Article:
7 incremental steps to multi-purpose structured content management
SummaryLife sciences organisations are gradually realising that if they could stop managing regulated product information as a series of monolithic documents created from scratch each time, they could transform everything from regulatory information and submissions management, to global/local labelling and quality & safety validation. But how do they get to that point? Romuald Braun of Amplexor advises on a gradual transformation.
- Author Company: AMPLEXOR
- Author Name: Romuald Braun
- Author Email: email@example.com
Life sciences organisations are gradually realising that if they could stop managing regulated product information as a series of monolithic documents created from scratch each time, they could transform everything from regulatory information and submissions management, to global/local labelling and quality & safety validation. But how do they get to that point? Romuald Braun of Amplexor advises on a gradual transformation.
To transform operational efficiency, life sciences organisations must find smarter ways to manage critical regulated information about their products. Their compliance, safety and risk containment, speed to market and overall market performance depend on product data being correct, complete and readily re-usable for numerous different purposes. This could serve document generation across the entire development, approval, distribution, consumption and updated-release lifecycle, globally.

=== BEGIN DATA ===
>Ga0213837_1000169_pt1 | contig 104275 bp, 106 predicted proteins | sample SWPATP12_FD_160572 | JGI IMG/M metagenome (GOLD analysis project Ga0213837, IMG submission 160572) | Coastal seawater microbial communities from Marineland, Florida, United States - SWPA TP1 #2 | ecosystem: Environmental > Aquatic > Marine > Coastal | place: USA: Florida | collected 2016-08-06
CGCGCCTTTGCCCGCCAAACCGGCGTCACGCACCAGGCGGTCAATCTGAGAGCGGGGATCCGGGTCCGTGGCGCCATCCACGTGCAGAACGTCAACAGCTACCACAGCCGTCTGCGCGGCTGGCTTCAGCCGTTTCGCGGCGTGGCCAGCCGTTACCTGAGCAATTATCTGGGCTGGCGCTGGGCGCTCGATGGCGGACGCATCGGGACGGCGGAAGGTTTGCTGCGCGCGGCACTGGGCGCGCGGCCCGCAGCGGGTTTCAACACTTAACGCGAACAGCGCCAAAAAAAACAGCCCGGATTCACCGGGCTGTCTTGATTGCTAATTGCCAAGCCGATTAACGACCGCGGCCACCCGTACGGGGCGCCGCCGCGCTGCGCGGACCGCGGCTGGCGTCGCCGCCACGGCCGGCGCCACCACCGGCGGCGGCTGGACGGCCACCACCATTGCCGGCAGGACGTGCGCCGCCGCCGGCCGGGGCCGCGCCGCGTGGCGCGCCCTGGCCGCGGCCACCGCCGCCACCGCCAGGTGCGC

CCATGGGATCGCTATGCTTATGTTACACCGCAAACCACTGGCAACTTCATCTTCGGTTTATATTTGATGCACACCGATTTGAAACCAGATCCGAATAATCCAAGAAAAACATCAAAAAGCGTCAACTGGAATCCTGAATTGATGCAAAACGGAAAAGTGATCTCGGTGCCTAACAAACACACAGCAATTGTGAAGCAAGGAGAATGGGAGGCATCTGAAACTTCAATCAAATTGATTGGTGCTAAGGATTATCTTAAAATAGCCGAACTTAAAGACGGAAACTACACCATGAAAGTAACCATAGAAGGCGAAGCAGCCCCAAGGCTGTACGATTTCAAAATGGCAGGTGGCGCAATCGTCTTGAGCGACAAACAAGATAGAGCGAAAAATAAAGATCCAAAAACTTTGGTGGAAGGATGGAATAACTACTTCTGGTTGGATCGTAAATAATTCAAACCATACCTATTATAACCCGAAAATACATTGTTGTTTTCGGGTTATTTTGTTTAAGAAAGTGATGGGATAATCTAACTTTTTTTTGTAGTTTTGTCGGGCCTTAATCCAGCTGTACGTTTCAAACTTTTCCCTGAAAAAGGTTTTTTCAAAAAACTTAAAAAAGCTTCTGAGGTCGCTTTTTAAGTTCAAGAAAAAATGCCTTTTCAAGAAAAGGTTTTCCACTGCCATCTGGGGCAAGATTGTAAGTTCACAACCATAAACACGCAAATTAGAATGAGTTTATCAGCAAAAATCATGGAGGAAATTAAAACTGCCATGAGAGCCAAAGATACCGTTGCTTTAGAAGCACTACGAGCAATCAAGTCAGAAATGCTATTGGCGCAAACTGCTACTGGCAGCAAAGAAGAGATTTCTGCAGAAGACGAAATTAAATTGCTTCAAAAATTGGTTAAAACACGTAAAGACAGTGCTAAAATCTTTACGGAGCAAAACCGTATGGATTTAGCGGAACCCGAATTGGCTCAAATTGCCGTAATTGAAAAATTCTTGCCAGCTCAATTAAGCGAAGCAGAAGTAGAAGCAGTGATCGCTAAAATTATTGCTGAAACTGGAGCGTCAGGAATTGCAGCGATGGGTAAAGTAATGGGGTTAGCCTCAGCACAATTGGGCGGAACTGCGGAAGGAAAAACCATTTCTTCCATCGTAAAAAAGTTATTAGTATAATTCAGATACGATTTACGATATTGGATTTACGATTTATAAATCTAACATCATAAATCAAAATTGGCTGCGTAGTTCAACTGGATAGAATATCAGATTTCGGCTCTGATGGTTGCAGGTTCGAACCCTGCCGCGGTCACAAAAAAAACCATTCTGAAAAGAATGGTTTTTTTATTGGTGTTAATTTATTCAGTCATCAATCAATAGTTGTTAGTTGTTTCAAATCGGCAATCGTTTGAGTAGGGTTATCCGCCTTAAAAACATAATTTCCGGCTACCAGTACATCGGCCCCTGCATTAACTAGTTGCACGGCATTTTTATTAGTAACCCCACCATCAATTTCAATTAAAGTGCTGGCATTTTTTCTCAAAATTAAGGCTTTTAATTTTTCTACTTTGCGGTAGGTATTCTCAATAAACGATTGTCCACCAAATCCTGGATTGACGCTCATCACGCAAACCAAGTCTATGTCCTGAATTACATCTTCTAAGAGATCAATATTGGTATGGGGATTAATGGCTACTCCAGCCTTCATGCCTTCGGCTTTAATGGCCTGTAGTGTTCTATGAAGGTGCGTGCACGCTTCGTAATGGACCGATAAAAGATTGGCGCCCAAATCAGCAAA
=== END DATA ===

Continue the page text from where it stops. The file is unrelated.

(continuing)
It is in this context that the industry has developed a keen interest in structured authoring – the ability to generate new documentation in an increasingly automated way from ‘fragments’ of already-approved master content.
Yet some organisations have tried to make too big a transition too hastily, resulting in projects achieving only a fraction of their intended scope - or the brakes being applied. An alternative way, which is less radical and more inclusive, offers better results:
1. Start with Microsoft Word.
Look to introduce detailed document outlines, templates and tagging into current document work using the tools people already use every day. This will make a difference quickly, and encourage people to start generating content in a more structured way.
Microsoft Word has a range of useful capabilities for structuring content, which are rarely exploited to their full potential. Examples include the document outline, or table of contents, which keeps titles, sections and subheadings in order - and linked, so that readers can skip to the parts they need.
2. Create standard templates.
Rather than let busy professionals reinvent the wheel each time they create a common document, establish a strong template which already contains the right structure, preferred headings and basic, correct content. This leaves the content creator to focus on only the material that is new or different from previous iterations.
3. Make more granular use of the table of contents.